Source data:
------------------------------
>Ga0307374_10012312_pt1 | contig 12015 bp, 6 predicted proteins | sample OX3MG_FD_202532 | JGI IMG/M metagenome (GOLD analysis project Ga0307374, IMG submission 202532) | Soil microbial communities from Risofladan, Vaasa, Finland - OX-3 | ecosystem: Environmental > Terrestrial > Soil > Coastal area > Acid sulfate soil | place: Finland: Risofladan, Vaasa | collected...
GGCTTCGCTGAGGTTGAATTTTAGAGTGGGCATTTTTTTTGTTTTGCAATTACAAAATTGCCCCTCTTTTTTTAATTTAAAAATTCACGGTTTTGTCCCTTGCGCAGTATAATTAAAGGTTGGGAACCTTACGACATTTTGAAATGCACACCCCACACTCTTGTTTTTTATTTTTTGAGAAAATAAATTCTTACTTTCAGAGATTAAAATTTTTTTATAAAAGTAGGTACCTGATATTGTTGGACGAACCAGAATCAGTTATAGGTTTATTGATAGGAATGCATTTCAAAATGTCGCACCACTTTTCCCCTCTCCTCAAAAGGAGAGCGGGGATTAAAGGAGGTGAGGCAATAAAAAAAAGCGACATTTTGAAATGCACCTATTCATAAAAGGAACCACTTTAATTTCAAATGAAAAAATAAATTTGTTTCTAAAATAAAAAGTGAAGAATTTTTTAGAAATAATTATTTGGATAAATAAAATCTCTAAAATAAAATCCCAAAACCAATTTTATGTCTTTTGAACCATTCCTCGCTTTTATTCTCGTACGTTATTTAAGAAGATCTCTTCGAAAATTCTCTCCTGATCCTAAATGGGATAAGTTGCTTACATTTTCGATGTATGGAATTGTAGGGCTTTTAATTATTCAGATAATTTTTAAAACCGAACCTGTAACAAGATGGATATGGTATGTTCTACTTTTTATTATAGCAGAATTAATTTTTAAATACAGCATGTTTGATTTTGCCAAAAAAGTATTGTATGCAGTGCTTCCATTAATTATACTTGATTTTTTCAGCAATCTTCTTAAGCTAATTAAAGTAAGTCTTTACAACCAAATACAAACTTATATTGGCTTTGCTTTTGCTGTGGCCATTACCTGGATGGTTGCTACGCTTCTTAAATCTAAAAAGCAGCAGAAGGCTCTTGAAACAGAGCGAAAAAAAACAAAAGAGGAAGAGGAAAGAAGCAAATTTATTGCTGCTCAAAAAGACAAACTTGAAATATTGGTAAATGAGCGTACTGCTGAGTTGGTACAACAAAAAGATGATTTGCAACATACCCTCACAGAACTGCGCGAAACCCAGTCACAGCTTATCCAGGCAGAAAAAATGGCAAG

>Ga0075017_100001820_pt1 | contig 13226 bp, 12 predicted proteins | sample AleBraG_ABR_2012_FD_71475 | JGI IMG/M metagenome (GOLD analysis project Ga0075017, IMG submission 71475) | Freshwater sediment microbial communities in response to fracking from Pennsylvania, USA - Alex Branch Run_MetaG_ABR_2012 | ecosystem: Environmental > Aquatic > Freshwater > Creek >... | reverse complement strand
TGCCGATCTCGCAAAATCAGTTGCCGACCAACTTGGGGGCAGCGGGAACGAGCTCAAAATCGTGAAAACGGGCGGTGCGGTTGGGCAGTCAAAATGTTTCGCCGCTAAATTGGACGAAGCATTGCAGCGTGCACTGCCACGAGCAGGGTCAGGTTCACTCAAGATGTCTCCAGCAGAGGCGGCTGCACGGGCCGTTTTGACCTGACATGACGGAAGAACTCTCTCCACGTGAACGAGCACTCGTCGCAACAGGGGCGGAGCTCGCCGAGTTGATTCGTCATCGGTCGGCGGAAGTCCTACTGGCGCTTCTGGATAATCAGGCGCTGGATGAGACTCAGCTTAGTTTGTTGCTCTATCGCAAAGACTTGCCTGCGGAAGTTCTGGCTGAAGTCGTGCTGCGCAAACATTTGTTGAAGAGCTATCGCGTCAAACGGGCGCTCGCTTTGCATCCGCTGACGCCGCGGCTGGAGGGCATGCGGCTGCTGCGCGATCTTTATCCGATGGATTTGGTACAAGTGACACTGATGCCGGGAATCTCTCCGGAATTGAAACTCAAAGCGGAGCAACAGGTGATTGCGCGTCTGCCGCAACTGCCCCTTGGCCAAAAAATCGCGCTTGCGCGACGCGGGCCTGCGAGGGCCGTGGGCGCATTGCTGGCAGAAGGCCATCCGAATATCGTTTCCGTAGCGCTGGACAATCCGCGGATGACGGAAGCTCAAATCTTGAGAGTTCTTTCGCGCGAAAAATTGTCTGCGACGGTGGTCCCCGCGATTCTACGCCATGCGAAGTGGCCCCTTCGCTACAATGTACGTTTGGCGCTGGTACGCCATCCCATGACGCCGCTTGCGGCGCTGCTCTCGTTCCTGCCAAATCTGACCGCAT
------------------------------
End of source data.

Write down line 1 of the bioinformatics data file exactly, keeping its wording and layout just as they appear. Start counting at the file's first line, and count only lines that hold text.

>Ga0307374_10012312_pt1 | contig 12015 bp, 6 predicted proteins | sample OX3MG_FD_202532 | JGI IMG/M metagenome (GOLD analysis project Ga0307374, IMG submission 202532) | Soil microbial communities from Risofladan, Vaasa, Finland - OX-3 | ecosystem: Environmental > Terrestrial > Soil > Coastal area > Acid sulfate soil | place: Finland: Risofladan, Vaasa | collected...